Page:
“As much as you like to control your environment, the reality is: everything changes.” These words come from motivational speaker and self-proclaimed “hip-hop preacher” Eric Thomas on the fire-and-brimstone-filled “Intro,” the obvious opener to Disclosure’s Settle. When U.K. garage and bass has had a unyielding foothold across the pond for the better part of a decade, it’s been consumed heavily—with only a few notable outliers like Burial—by a minority subculture stateside. But with their debut full-length, the brothers Lawrence are threatening to smash that wall while eschewing the fratty, shirtless culture that all but encompassed the U.S. embrace of dubstep.

A few tracks are immediate stars: “Intro” is just the launchpad for the first proper track and latest single, “When A Fire Starts To Burn.” It’s a brilliant swan-dive into Disclosure’s bloodstream, a throbbing song hearkening back to the insatiably mesmerizing repetitious spins of Fatboy Slim (it’s even been accompanied by a video that’s equally late-’90s with its Spike Jonze look). Despite the duo’s age, they remain committed to the music of the past, sampling the likes of Kelis and Slum Village. Like many a beat record, there are guests abound. But Guy and Howard Lawrence have meticulously tapped into rising talent that seamlessly compliments their pulsing beats, including Friendly Fires‘ Ed Macfarlane, Jamie Woon and Jessie Ware. No one is here to cover up bald patches in Disclosure’s work, rather, they serve the opposite effect, completing a gourmet dinner with fine wine.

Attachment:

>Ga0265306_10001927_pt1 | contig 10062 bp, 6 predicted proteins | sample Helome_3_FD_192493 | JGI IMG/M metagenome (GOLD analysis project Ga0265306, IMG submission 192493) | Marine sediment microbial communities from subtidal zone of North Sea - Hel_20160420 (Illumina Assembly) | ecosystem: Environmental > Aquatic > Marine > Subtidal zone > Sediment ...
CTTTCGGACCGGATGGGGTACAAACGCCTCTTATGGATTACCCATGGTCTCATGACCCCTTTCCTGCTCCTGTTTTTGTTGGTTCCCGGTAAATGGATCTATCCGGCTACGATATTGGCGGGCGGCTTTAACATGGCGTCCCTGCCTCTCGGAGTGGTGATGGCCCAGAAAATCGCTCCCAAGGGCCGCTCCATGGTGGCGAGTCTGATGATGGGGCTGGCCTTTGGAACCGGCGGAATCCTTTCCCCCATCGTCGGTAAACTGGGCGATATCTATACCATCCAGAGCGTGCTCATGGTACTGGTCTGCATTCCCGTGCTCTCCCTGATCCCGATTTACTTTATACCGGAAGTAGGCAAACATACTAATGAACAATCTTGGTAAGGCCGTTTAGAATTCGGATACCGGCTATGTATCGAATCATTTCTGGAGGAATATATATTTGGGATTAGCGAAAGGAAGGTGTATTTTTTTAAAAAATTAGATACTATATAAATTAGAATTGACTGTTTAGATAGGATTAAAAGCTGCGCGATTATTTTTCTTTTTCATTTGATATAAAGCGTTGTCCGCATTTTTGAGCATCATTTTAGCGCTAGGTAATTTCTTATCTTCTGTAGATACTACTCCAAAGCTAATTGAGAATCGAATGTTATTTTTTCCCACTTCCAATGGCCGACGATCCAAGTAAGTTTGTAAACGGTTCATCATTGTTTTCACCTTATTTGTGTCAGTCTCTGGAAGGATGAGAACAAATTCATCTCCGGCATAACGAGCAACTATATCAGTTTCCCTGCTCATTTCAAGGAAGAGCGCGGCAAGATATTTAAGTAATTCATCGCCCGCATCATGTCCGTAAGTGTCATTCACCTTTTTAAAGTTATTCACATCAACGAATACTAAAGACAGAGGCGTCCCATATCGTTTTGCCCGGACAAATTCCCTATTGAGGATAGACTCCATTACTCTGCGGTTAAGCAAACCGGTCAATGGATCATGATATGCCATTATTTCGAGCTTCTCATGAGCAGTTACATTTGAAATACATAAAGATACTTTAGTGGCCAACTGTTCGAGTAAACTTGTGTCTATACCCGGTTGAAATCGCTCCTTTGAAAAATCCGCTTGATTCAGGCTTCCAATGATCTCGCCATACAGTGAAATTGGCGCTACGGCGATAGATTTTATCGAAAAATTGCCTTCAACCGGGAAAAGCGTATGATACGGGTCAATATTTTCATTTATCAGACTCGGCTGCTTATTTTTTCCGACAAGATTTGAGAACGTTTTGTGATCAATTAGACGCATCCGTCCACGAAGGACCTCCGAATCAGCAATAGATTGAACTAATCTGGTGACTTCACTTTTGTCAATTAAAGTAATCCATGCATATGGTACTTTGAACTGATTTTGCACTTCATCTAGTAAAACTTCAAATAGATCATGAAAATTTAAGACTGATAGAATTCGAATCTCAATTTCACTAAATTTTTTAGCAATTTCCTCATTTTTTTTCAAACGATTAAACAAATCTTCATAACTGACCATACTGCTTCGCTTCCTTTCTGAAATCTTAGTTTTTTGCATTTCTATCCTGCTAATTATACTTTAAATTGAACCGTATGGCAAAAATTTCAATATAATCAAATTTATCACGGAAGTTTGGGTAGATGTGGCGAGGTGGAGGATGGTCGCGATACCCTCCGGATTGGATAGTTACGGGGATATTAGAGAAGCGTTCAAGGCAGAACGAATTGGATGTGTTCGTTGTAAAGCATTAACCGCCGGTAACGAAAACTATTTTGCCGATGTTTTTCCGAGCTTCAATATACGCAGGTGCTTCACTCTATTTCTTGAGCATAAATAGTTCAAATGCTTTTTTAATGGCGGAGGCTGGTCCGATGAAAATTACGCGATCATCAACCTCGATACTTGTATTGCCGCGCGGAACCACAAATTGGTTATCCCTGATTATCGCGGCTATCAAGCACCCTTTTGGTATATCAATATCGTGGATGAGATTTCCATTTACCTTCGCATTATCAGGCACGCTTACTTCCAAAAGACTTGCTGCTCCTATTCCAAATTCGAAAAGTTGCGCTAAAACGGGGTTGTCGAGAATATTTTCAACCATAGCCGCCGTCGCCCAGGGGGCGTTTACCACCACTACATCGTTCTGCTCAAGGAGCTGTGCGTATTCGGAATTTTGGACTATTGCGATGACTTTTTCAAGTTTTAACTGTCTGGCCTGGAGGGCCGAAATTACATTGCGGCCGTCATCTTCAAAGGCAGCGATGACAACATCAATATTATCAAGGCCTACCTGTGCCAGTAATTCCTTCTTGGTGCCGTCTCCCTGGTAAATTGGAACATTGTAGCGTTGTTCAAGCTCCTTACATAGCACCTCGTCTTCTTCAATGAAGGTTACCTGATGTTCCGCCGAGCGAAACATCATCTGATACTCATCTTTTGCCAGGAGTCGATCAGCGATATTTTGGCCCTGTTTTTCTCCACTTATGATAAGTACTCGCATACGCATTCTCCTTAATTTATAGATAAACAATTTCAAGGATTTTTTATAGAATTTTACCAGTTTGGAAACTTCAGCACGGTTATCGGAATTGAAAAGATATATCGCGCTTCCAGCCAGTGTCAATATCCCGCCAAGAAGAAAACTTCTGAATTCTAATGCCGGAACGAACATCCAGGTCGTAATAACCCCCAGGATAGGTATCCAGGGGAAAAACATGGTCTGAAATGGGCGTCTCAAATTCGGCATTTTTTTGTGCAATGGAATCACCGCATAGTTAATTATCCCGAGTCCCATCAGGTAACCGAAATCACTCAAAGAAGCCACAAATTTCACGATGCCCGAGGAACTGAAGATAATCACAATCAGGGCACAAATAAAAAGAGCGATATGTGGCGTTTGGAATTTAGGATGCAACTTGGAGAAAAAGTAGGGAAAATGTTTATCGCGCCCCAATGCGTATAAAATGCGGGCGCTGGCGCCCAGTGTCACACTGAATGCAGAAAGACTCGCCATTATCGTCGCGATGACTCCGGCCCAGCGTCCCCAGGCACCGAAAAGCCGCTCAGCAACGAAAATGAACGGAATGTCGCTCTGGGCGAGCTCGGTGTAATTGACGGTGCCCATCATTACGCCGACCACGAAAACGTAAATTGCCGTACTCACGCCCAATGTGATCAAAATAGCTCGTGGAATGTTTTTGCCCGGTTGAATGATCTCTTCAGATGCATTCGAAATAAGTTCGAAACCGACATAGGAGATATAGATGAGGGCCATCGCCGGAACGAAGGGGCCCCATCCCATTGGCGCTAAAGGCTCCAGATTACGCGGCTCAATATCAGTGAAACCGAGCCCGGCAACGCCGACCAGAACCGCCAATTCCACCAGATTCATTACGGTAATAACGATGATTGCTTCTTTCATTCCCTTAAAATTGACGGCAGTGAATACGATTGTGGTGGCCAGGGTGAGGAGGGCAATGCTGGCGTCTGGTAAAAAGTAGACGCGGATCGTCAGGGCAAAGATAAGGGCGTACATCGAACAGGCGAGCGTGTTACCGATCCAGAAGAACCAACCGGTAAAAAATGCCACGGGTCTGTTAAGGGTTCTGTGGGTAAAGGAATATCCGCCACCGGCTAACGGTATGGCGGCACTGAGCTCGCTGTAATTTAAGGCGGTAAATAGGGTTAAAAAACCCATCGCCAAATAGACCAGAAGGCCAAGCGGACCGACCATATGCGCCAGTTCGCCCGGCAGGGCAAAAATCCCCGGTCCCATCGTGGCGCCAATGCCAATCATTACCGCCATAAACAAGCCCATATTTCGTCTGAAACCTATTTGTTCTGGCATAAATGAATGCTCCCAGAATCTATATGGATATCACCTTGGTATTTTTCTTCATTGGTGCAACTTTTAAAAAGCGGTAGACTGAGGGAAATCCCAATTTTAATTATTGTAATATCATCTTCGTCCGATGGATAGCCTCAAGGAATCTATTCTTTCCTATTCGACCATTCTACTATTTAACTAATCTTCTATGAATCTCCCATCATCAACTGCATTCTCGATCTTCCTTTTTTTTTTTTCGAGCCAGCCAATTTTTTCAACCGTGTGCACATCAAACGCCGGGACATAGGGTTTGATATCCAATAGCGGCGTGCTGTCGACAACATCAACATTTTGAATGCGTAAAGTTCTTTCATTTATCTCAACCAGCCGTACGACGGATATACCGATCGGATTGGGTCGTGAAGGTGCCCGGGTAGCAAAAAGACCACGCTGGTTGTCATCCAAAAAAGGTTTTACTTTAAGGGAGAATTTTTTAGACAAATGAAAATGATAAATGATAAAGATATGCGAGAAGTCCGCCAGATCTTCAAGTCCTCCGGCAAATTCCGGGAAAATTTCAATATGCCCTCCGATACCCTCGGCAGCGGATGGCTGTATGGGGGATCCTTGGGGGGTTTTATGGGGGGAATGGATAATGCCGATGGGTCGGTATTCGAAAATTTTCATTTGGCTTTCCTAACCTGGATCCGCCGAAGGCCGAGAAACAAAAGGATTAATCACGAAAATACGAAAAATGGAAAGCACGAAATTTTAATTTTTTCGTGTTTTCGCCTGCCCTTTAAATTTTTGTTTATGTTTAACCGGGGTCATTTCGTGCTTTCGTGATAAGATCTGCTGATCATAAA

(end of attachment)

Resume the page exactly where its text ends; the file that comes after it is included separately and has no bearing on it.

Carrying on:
The prominent R&B influence takes hold early into the record with “White Noise,” a dancefloor fire-starter featuring AlunaGeorge, and the propulsive “Defeated No More” featuring Macfarlane. The gorgeous low-key “Latch”—another easy high point—further solidifies this. The track crackles with obsessively fearsome infatuation underneath Sam Smith’s emotive vocals, making a dance song that’s filled with ghostly personality. If Settle runs the course of a night (a short night, as it clocks in at exactly one hour in length), Help Me Lose My Mind, to which London Grammar’s Hannah Reid lends her sultry vocals and co-writing skills, closes it out with a beautifully downbeat slow burner.

Nothing on Settle is left wanting. Disclosure’s debut full-length, after a series of tight and well-curated EPs, has high points as high as any record this year. It’s also an incredibly dense album at 14 tracks. It’s a lesson in curation: Where so many albums suffer from not being able to keep up with their best bits, Disclosure simply omitted anything that could have been considered second-rate.